The small, randomized, placebo-controlled trial found the treatment both safe and effective, with larger trials hoped to validate the results in more diverse populations.
The most common form of age-related baldness is known as androgenetic alopecia (AGA). Around half of men and women over the age of 50 will deal with some form of this hair loss, from a receding hairline to more general hair thinning.
The new trial focused on a type of stem cell abundantly found in adult fat tissue, called adipose tissue?derived stem cells (ADSCs), which have been found to secrete a number of growth hormones vital to hair development. Smaller studies have demonstrated ADSCs can regrow hair in male and female subjects but this is the first robust human clinical trial to test a novel topical treatment against a placebo.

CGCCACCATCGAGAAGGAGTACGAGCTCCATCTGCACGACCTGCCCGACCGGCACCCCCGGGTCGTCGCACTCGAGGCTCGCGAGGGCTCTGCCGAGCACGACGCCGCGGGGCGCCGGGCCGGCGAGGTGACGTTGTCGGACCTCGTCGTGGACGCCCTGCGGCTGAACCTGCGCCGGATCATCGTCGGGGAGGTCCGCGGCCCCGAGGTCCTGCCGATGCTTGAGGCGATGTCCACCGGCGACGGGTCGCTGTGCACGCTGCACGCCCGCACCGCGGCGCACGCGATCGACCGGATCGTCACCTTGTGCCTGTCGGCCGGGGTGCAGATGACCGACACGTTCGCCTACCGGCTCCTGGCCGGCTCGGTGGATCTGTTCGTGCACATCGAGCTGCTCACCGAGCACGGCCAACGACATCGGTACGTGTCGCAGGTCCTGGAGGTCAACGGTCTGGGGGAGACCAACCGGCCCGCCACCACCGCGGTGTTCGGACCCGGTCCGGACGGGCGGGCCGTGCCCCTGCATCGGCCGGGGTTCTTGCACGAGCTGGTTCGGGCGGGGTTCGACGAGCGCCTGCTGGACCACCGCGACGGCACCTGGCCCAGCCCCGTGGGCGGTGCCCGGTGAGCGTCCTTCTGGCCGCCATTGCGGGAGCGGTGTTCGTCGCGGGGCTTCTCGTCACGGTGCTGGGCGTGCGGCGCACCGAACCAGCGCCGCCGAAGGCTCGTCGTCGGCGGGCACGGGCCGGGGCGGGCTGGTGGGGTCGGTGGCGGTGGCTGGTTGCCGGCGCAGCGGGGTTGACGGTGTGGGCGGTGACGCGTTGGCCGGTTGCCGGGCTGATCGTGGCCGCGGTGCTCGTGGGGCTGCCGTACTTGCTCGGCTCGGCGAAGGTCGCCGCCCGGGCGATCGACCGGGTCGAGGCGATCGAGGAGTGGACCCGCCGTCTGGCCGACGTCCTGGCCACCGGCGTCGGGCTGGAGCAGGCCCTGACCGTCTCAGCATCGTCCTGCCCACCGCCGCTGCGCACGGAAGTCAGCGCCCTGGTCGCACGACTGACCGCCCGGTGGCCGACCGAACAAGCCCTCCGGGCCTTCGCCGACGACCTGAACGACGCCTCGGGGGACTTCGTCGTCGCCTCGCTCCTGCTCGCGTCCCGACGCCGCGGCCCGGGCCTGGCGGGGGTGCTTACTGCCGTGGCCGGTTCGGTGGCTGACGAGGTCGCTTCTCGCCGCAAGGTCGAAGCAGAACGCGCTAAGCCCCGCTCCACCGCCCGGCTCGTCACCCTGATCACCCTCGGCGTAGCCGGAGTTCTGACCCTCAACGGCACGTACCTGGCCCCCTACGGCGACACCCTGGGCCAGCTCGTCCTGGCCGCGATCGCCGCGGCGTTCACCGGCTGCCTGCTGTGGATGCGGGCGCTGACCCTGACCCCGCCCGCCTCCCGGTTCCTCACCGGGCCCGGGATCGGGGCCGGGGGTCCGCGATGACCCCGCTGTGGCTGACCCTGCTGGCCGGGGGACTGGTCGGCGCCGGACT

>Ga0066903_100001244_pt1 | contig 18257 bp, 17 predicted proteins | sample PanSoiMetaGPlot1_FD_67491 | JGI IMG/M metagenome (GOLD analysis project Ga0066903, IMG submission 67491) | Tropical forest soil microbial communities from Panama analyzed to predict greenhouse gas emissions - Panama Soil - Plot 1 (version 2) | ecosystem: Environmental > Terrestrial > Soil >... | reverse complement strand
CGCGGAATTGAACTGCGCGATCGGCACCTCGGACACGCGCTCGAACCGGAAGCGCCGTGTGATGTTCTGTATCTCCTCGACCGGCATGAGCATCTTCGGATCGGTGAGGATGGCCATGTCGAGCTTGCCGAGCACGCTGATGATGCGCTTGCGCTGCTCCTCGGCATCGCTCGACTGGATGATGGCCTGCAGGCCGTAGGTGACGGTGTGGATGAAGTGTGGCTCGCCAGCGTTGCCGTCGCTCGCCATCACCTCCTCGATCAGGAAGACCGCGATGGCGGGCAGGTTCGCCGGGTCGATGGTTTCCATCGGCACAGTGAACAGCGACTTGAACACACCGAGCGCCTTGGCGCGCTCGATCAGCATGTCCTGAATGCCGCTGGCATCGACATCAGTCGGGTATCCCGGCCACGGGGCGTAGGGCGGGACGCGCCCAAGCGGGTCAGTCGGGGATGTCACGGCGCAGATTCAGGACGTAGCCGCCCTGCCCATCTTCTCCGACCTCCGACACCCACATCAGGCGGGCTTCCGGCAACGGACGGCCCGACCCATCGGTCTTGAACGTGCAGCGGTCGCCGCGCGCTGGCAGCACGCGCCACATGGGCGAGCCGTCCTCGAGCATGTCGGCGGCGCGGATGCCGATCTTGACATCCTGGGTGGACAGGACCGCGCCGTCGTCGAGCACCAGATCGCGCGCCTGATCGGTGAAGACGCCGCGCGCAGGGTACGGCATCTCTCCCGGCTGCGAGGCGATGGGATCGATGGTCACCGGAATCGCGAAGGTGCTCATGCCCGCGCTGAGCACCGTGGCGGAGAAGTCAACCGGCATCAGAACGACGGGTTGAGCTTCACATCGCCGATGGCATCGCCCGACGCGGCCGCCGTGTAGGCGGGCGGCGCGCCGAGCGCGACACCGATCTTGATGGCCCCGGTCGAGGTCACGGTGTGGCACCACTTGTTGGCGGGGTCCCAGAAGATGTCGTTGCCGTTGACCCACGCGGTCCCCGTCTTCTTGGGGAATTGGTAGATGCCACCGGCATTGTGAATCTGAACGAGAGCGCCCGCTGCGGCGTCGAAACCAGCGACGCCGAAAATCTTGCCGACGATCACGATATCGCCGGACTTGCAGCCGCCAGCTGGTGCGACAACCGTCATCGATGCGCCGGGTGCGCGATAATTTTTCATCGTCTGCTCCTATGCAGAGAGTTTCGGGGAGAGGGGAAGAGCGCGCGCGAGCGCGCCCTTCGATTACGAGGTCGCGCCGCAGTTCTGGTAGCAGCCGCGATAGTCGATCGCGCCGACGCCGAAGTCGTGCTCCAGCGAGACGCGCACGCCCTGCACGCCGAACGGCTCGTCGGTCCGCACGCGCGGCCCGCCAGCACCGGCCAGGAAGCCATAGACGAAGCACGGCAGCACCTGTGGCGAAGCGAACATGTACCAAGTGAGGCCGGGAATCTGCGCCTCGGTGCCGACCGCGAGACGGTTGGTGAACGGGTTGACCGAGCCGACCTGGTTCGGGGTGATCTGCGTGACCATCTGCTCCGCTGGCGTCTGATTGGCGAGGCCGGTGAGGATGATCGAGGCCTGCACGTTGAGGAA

"Recent studies have shown that ADSCs promote hair growth in both men and women with alopecia," explains Sang Yeoup Lee, from Pusan National University in South Korea. "However, no randomized, placebo-controlled trial in humans has explored the effects and safety of adipose-derived stem cell constituent extract (ADSC-CE) in AGA. We aimed to assess the efficacy and tolerability of ADSC-CE in middle-aged patients with AGA in our study, hypothesizing that it is an effective and safe treatment agent."